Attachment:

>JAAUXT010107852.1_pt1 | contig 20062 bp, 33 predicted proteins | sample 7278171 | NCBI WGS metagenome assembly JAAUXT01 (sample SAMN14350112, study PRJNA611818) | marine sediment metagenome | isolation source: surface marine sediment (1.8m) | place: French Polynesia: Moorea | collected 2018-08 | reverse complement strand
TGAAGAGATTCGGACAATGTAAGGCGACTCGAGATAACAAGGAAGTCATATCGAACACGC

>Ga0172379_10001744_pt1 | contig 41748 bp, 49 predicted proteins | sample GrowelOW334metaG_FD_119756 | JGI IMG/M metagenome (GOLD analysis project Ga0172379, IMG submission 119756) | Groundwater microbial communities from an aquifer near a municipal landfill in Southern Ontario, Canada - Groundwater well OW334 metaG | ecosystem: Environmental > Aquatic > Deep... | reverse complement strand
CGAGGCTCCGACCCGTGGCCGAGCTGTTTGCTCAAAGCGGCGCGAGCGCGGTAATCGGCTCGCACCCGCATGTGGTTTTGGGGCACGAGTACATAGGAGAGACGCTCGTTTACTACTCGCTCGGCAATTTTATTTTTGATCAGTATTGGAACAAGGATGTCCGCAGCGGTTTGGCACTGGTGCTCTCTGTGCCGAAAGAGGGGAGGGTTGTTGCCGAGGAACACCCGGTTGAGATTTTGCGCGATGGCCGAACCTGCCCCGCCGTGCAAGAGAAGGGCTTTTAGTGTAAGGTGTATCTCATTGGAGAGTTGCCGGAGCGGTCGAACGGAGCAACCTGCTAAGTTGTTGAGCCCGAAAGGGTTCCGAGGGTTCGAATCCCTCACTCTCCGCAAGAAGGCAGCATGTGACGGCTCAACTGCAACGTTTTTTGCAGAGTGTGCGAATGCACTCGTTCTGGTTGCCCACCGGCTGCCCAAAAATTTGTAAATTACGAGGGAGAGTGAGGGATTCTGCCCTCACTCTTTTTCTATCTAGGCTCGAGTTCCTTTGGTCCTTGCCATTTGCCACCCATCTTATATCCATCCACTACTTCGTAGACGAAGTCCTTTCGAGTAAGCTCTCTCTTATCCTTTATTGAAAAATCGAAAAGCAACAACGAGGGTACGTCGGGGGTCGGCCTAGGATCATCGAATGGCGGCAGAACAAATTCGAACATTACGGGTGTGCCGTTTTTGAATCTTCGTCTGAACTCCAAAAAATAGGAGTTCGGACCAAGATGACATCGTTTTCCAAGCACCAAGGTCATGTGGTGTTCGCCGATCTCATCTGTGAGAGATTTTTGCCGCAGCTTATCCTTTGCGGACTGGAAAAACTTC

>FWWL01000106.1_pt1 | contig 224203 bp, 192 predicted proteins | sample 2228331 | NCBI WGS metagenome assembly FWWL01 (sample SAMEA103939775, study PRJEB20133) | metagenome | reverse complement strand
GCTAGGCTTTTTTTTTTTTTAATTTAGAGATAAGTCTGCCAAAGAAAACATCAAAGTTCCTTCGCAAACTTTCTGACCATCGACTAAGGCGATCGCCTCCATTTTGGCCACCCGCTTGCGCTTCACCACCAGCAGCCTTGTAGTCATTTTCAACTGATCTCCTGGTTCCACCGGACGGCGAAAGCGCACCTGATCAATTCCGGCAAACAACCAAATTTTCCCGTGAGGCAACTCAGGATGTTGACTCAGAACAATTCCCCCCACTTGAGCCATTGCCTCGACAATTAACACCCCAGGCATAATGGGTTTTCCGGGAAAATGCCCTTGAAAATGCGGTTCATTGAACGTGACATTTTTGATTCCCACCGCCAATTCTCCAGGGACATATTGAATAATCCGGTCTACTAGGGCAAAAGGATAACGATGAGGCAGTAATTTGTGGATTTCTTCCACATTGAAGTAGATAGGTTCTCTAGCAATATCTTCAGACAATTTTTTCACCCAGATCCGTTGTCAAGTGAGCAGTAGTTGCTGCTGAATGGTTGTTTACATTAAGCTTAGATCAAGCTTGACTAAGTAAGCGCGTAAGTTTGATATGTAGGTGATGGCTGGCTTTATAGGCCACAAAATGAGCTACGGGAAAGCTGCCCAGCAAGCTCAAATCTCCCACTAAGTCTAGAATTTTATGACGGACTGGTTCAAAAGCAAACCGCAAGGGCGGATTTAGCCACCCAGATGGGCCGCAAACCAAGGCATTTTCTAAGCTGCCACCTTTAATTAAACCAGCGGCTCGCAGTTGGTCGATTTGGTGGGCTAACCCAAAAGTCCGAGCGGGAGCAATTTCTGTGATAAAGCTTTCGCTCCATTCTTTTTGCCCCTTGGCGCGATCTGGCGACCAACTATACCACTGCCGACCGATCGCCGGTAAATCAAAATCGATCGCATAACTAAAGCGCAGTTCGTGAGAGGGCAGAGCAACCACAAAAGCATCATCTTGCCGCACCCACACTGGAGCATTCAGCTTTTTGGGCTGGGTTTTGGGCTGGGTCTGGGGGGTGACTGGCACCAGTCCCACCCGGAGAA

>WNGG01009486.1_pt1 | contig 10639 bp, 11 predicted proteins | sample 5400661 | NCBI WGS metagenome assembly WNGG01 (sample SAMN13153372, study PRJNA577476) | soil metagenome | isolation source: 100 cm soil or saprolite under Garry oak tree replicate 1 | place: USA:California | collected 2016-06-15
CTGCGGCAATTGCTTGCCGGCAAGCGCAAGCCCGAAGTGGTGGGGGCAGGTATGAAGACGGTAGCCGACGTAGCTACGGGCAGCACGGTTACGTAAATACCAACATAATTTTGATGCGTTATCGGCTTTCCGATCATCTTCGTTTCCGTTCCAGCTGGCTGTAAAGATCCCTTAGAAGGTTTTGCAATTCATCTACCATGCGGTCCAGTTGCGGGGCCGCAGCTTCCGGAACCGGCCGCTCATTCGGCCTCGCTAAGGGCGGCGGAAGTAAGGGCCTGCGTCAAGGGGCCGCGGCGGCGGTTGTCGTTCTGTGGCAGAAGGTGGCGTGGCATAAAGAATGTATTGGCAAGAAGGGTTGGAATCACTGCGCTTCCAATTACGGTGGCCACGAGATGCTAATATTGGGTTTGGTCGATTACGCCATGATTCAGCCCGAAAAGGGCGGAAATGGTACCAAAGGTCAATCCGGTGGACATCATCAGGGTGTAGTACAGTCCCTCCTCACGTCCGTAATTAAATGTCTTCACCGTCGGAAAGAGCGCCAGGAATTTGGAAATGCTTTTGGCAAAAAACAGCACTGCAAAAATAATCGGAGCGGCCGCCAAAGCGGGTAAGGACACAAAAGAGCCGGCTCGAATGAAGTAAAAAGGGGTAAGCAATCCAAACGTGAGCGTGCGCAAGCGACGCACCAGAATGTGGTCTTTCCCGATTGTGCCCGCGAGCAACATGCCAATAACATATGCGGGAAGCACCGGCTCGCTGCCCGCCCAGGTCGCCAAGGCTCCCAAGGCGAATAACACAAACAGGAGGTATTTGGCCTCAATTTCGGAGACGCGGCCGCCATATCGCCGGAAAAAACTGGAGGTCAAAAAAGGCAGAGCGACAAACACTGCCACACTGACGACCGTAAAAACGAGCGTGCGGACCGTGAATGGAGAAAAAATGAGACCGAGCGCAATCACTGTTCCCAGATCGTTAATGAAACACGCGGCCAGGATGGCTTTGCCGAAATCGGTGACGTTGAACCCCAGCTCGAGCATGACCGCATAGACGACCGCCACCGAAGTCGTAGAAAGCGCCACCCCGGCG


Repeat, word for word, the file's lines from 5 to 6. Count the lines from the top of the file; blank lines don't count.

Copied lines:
>FWWL01000106.1_pt1 | contig 224203 bp, 192 predicted proteins | sample 2228331 | NCBI WGS metagenome assembly FWWL01 (sample SAMEA103939775, study PRJEB20133) | metagenome | reverse complement strand
GCTAGGCTTTTTTTTTTTTTAATTTAGAGATAAGTCTGCCAAAGAAAACATCAAAGTTCCTTCGCAAACTTTCTGACCATCGACTAAGGCGATCGCCTCCATTTTGGCCACCCGCTTGCGCTTCACCACCAGCAGCCTTGTAGTCATTTTCAACTGATCTCCTGGTTCCACCGGACGGCGAAAGCGCACCTGATCAATTCCGGCAAACAACCAAATTTTCCCGTGAGGCAACTCAGGATGTTGACTCAGAACAATTCCCCCCACTTGAGCCATTGCCTCGACAATTAACACCCCAGGCATAATGGGTTTTCCGGGAAAATGCCCTTGAAAATGCGGTTCATTGAACGTGACATTTTTGATTCCCACCGCCAATTCTCCAGGGACATATTGAATAATCCGGTCTACTAGGGCAAAAGGATAACGATGAGGCAGTAATTTGTGGATTTCTTCCACATTGAAGTAGATAGGTTCTCTAGCAATATCTTCAGACAATTTTTTCACCCAGATCCGTTGTCAAGTGAGCAGTAGTTGCTGCTGAATGGTTGTTTACATTAAGCTTAGATCAAGCTTGACTAAGTAAGCGCGTAAGTTTGATATGTAGGTGATGGCTGGCTTTATAGGCCACAAAATGAGCTACGGGAAAGCTGCCCAGCAAGCTCAAATCTCCCACTAAGTCTAGAATTTTATGACGGACTGGTTCAAAAGCAAACCGCAAGGGCGGATTTAGCCACCCAGATGGGCCGCAAACCAAGGCATTTTCTAAGCTGCCACCTTTAATTAAACCAGCGGCTCGCAGTTGGTCGATTTGGTGGGCTAACCCAAAAGTCCGAGCGGGAGCAATTTCTGTGATAAAGCTTTCGCTCCATTCTTTTTGCCCCTTGGCGCGATCTGGCGACCAACTATACCACTGCCGACCGATCGCCGGTAAATCAAAATCGATCGCATAACTAAAGCGCAGTTCGTGAGAGGGCAGAGCAACCACAAAAGCATCATCTTGCCGCACCCACACTGGAGCATTCAGCTTTTTGGGCTGGGTTTTGGGCTGGGTCTGGGGGGTGACTGGCACCAGTCCCACCCGGAGAA